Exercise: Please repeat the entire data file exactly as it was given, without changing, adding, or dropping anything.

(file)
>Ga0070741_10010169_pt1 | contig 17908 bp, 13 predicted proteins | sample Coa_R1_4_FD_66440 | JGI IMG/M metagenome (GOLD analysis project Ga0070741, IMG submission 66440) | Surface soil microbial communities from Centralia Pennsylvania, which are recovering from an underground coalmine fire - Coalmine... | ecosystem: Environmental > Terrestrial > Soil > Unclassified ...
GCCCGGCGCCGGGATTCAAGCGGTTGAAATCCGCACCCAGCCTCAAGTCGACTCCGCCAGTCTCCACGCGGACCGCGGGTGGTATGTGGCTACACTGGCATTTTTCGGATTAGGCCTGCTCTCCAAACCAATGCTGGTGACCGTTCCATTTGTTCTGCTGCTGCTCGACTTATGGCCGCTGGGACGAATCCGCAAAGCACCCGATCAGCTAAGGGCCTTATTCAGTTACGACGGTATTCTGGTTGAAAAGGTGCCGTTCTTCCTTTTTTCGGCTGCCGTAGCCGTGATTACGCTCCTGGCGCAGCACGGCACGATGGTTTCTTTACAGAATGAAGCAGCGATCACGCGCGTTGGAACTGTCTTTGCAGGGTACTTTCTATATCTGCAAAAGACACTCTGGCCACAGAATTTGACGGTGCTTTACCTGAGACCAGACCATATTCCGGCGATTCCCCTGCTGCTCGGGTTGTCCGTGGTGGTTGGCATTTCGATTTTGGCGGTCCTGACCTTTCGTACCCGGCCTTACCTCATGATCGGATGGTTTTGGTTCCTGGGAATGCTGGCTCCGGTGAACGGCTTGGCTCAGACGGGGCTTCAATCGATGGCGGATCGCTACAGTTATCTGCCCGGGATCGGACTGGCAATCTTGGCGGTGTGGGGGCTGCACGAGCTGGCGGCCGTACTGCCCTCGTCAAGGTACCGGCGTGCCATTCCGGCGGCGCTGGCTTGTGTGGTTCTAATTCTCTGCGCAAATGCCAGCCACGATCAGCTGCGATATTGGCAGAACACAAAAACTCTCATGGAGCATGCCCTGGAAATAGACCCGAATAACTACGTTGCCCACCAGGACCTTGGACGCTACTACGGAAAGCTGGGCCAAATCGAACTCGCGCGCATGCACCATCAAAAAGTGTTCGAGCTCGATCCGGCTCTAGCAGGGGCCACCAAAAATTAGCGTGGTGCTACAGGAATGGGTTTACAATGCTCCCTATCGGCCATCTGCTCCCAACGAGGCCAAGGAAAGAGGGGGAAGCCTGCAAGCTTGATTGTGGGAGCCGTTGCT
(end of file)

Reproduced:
>Ga0070741_10010169_pt1 | contig 17908 bp, 13 predicted proteins | sample Coa_R1_4_FD_66440 | JGI IMG/M metagenome (GOLD analysis project Ga0070741, IMG submission 66440) | Surface soil microbial communities from Centralia Pennsylvania, which are recovering from an underground coalmine fire - Coalmine... | ecosystem: Environmental > Terrestrial > Soil > Unclassified ...
GCCCGGCGCCGGGATTCAAGCGGTTGAAATCCGCACCCAGCCTCAAGTCGACTCCGCCAGTCTCCACGCGGACCGCGGGTGGTATGTGGCTACACTGGCATTTTTCGGATTAGGCCTGCTCTCCAAACCAATGCTGGTGACCGTTCCATTTGTTCTGCTGCTGCTCGACTTATGGCCGCTGGGACGAATCCGCAAAGCACCCGATCAGCTAAGGGCCTTATTCAGTTACGACGGTATTCTGGTTGAAAAGGTGCCGTTCTTCCTTTTTTCGGCTGCCGTAGCCGTGATTACGCTCCTGGCGCAGCACGGCACGATGGTTTCTTTACAGAATGAAGCAGCGATCACGCGCGTTGGAACTGTCTTTGCAGGGTACTTTCTATATCTGCAAAAGACACTCTGGCCACAGAATTTGACGGTGCTTTACCTGAGACCAGACCATATTCCGGCGATTCCCCTGCTGCTCGGGTTGTCCGTGGTGGTTGGCATTTCGATTTTGGCGGTCCTGACCTTTCGTACCCGGCCTTACCTCATGATCGGATGGTTTTGGTTCCTGGGAATGCTGGCTCCGGTGAACGGCTTGGCTCAGACGGGGCTTCAATCGATGGCGGATCGCTACAGTTATCTGCCCGGGATCGGACTGGCAATCTTGGCGGTGTGGGGGCTGCACGAGCTGGCGGCCGTACTGCCCTCGTCAAGGTACCGGCGTGCCATTCCGGCGGCGCTGGCTTGTGTGGTTCTAATTCTCTGCGCAAATGCCAGCCACGATCAGCTGCGATATTGGCAGAACACAAAAACTCTCATGGAGCATGCCCTGGAAATAGACCCGAATAACTACGTTGCCCACCAGGACCTTGGACGCTACTACGGAAAGCTGGGCCAAATCGAACTCGCGCGCATGCACCATCAAAAAGTGTTCGAGCTCGATCCGGCTCTAGCAGGGGCCACCAAAAATTAGCGTGGTGCTACAGGAATGGGTTTACAATGCTCCCTATCGGCCATCTGCTCCCAACGAGGCCAAGGAAAGAGGGGGAAGCCTGCAAGCTTGATTGTGGGAGCCGTTGCT